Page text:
Tuesday, September 24, 2013

2 months home

Afua landed on US soil 2 months ago. It has been a joyous, heartbreaking, victorious, frustrating, amazing 2 months. We have celebrated so many milestones from small to big and we have been so incredibly busy.

Medically we are in a good place. Afua has an eye surgery and ENT surgery scheduled in the next month. These are minor procedures but due to her low muscle tone we have to stay overnight for the ENT surgery. She is eating enough calories, so the worry over a feeding tube is gone for now. She has gained 5 pounds in 2 months!

Some of Afua's new skills are:

~ if she wants more of something, she will say "oh" in attempt to say more. this is HUGE in her steps to communicate with us

~ she can now crawl 6 steps and rarely rolls anymore. she crawls and scoots upright most of the time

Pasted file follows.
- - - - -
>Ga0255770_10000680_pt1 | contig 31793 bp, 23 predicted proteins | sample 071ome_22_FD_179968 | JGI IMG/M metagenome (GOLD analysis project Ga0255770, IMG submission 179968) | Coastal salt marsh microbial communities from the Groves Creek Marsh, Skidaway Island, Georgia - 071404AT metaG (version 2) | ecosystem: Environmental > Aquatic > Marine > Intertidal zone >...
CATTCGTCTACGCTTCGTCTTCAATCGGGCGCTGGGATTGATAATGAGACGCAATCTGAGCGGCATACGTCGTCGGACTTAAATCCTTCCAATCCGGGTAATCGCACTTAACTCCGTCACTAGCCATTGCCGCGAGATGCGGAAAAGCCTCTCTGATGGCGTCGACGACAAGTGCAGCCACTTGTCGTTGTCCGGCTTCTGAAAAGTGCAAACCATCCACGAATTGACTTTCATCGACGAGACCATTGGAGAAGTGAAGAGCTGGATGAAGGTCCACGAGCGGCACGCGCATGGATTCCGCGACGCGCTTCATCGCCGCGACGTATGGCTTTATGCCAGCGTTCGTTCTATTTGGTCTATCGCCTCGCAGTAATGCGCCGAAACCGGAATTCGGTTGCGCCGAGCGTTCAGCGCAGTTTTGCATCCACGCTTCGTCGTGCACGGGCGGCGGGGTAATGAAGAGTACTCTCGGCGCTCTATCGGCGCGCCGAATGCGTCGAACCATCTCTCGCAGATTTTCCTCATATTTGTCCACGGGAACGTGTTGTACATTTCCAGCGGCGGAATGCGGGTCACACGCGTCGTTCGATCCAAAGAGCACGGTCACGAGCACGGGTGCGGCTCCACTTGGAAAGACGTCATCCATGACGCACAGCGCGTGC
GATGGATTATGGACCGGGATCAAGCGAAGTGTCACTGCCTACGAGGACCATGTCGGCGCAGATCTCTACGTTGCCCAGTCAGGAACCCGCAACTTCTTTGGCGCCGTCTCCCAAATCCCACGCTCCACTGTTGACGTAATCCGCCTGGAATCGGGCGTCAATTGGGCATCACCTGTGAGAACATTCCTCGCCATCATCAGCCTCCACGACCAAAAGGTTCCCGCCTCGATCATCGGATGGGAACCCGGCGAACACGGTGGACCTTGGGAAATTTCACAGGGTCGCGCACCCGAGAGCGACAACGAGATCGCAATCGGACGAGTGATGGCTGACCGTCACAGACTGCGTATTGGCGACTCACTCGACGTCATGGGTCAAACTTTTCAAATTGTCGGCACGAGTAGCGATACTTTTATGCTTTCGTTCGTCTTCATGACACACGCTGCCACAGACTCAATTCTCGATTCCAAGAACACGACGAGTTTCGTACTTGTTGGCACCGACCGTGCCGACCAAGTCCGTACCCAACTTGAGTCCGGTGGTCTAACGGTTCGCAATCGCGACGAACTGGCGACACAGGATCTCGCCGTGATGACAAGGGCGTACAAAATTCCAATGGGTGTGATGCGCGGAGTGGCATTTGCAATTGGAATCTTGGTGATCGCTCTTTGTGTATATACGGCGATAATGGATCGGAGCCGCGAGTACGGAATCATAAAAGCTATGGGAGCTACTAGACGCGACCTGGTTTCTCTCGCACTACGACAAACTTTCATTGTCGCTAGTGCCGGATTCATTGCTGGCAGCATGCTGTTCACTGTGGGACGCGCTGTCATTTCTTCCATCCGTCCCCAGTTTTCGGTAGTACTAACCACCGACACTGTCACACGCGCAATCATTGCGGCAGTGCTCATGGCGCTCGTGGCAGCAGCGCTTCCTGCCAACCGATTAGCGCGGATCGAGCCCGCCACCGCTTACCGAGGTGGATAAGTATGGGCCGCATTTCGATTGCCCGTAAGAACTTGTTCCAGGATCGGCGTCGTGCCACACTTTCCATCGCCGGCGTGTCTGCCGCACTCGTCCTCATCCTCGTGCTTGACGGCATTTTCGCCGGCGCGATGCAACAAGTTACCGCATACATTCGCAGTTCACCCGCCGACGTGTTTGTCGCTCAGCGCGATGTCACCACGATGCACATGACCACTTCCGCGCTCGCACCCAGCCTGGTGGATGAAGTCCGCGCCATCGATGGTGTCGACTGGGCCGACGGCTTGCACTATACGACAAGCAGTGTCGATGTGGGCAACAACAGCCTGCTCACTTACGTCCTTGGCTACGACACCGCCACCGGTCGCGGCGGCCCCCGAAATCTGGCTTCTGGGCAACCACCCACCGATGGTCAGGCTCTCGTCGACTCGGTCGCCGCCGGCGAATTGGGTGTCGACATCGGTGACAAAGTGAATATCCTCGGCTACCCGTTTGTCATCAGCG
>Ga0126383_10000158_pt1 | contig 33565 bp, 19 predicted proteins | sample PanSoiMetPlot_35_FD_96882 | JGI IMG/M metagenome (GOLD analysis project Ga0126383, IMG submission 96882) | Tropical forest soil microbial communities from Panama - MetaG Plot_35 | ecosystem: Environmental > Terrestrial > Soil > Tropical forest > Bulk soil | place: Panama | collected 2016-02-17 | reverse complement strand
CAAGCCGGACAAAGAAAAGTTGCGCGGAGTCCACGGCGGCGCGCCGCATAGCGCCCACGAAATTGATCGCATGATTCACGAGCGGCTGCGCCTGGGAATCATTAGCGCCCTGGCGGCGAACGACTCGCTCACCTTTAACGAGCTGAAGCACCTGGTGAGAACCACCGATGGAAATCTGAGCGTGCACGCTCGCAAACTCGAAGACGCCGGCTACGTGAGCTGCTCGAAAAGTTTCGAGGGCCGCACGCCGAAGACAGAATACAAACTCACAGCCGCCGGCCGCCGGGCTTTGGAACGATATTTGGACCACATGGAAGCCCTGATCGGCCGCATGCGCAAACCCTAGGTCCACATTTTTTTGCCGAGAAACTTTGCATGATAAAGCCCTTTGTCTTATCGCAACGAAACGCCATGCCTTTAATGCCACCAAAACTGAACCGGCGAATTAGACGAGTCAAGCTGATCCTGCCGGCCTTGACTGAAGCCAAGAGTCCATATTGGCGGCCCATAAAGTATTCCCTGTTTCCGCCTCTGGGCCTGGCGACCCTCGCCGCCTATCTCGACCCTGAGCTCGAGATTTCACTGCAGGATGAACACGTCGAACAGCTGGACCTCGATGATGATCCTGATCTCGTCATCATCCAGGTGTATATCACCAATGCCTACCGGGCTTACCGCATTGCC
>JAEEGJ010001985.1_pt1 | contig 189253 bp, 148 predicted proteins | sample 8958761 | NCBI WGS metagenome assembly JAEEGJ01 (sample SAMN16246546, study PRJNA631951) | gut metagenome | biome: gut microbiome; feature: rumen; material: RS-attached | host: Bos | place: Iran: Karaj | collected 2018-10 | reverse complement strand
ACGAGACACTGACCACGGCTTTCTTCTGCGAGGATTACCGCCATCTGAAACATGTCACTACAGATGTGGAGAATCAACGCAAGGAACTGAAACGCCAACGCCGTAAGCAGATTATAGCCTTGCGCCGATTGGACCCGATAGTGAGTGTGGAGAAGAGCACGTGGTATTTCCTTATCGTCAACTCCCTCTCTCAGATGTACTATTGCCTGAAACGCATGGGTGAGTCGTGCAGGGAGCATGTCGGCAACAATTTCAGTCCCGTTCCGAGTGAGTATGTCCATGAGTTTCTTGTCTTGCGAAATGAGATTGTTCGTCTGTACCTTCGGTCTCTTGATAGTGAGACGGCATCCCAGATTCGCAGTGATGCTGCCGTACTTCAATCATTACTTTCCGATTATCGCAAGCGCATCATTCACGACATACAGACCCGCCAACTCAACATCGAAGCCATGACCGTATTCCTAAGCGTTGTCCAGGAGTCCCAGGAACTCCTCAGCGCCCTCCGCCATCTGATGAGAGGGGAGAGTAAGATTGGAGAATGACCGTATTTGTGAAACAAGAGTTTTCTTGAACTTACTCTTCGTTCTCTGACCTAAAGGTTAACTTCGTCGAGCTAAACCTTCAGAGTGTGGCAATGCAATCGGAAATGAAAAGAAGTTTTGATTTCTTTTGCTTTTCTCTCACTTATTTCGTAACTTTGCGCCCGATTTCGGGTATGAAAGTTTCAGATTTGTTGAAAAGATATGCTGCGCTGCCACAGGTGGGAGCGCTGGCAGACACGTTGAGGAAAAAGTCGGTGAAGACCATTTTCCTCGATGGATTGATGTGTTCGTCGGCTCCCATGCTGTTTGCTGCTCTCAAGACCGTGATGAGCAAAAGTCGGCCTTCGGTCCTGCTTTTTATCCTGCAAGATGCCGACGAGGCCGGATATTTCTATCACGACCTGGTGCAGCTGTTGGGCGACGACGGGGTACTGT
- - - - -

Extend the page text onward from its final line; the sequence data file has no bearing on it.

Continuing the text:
~ she recognizes members of her family vs. strangers

~ she is starting to play games with her siblings

~ she can stand with assistance for 10 seconds and pull up to her knees while holding on to something

~ she loves music and when someone helps her clap her hands

This week we will have Afua's IEP meeting and fit her for leg braces. I look forward to both appointments and what they bring. We are very proud of Afua and all that she has accomplished.

Sunday, September 15, 2013

Marathon vs. Sprint

The fatigue is setting in. For almost 8 weeks we have been referred to more Dr.s than most of my other children have seen in a lifetime. Afua is bravely enduring the appointments, she experiences life with such gentle and joyous spirit that is only a reflection of the way she has survived life thus far.

There are days when we just need to retreat and cocoon (adoption term for staying home to establish a "home base" and family unit for a newly adopted child). I highly recommend cocooning, even in small doses for all adopted children. Kofi and Joy were 6 and 3, but we did not go anywhere for the first few weeks, and then we ventured out slowly. It helped anchor them into our family and we really needed to get to know each other. Afua doesn't have words to tell us how she is doing, so getting to know her is even more crucial. This mean days hanging out on the floor, having her crawl all over me and exploring some of her toys.